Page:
Unless you’re Deloitte, presumably. The Big Four accountancy has just published its latest annual review of these extraordinary ‘businesses’ – and it shows that English football just keeps getting bigger. The Premier League is now the richest, highest-paying, most popular league in the world by some distance.
It’s pretty clear that as a marketing concept, the Premier League has been an extraordinary success story. In the last decade, the combined revenue of England’s biggest clubs has more than trebled, from £464m in 1996/7 to over £1.5bn in 2006/7. Last year’s main revenue driver was match-day sales (tickets, Bovril, replica kits and so on), which were up nearly 20% last year, while commercial activity jumped 15% (sponsorship, corporate deals and the like). Broadcast revenues remained pretty flat, but not for long – the start of the new TV deal will push revenues up towards the £2bn mark in 2007/8. In every category, English football is making far more money than any other league in Europe (the combined total is 65% higher than the second-placed German Bundesliga).
And despite football never being off our screens, it doesn’t seem to be affecting our desire to go and see our overpaid prima donnas in the flesh. Average attendances jumped to 36,100, and although England still lags slightly behind Germany in this category (where many of the stadia were redeveloped before the last World Cup), it probably won’t be for long – most of the top clubs are currently in the process of trying to increase capacity or build new grounds. In fact, as a measure of football’s popularity in this country, the Championship (the second tier) is now the fourth-best attended league in Europe: more people are watching Barnsley and Colchester than AC Milan and Juventus (ok, maybe there’s a bit of artistic licence there, but you get the point).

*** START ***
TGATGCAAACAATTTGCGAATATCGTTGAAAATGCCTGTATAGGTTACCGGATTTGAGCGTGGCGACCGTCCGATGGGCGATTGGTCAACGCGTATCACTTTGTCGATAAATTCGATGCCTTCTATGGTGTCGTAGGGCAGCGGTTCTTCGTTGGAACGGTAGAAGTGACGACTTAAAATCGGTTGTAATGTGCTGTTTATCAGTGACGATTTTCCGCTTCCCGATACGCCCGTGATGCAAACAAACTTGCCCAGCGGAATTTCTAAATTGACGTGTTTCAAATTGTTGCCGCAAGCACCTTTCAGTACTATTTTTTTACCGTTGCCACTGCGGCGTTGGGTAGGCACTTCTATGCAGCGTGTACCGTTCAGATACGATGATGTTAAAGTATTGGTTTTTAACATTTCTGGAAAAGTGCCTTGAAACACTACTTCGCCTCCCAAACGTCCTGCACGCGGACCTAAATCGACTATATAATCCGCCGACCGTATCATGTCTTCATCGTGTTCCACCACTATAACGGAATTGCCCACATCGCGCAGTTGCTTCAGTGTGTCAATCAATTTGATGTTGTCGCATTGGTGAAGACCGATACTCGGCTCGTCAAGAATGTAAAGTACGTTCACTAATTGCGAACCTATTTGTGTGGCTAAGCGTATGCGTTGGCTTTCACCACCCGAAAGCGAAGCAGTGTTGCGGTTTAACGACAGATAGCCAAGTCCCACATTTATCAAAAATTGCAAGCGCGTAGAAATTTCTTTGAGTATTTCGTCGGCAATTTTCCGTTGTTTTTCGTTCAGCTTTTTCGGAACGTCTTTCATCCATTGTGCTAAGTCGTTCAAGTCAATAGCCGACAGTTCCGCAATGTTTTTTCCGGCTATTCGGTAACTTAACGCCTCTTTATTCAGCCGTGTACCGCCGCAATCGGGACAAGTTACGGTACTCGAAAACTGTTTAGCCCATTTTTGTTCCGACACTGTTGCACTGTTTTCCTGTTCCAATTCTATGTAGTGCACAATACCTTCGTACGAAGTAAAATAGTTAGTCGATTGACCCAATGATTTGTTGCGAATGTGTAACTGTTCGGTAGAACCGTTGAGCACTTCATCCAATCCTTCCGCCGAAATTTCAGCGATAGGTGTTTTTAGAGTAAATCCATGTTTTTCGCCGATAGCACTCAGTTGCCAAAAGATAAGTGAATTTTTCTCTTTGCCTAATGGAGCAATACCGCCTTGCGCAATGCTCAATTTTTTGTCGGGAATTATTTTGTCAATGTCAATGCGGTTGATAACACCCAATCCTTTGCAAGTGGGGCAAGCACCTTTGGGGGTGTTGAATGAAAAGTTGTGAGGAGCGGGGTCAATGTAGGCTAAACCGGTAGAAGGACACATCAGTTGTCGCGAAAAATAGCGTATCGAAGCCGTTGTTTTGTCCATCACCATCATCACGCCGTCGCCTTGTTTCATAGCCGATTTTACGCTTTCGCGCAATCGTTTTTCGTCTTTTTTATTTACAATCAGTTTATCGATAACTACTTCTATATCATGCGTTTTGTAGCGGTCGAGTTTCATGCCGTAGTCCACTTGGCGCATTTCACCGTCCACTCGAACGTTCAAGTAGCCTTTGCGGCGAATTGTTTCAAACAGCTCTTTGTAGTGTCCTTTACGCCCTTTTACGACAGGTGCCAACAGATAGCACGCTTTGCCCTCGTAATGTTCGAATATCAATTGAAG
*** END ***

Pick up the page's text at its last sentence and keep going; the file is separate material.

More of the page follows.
There is one area where Germany continues to rules the roost, however: profitability. England’s top clubs might be raking in more cash, but they’re spending it faster than they earn it – mostly on buying and paying the world’s top players. The Premier League’s wage bill shot up 13% to a total of €1.4bn – again, nearly twice as high as any other league in Europe (though most of it probably went to Chelsea’s hapless Andriy Shevchenko). On average, English clubs are spending two-thirds of their turnover on wages, compared to just 45% in Germany – the main reason why German clubs are making an operating margin of 18%, compared to 6% in England (and possibly, why German clubs are no good in Europe any more).
In fact, much to Deloitte’s disapproval, English clubs seem to care very little about acting like proper businesses. None of them appear to have any interest in reducing costs or maximising profits, despite the influx of all these foreign owners – in fact, says Deloitte, ‘most clubs could be considered effectively ‘not for profit’ businesses', with the owners only likely to make money in the event of a sale.
Still – as long as English clubs continue to rule the roost in Europe, will any non-accountants really care?